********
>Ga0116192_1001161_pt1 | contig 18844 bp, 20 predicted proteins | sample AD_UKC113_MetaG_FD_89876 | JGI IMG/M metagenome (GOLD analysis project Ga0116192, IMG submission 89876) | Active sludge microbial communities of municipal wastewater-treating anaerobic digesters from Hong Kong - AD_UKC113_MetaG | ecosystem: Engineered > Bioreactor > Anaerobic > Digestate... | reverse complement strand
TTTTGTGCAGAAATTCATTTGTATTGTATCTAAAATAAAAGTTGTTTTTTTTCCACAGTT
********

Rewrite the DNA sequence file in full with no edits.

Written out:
>Ga0116192_1001161_pt1 | contig 18844 bp, 20 predicted proteins | sample AD_UKC113_MetaG_FD_89876 | JGI IMG/M metagenome (GOLD analysis project Ga0116192, IMG submission 89876) | Active sludge microbial communities of municipal wastewater-treating anaerobic digesters from Hong Kong - AD_UKC113_MetaG | ecosystem: Engineered > Bioreactor > Anaerobic > Digestate... | reverse complement strand
TTTTGTGCAGAAATTCATTTGTATTGTATCTAAAATAAAAGTTGTTTTTTTTCCACAGTT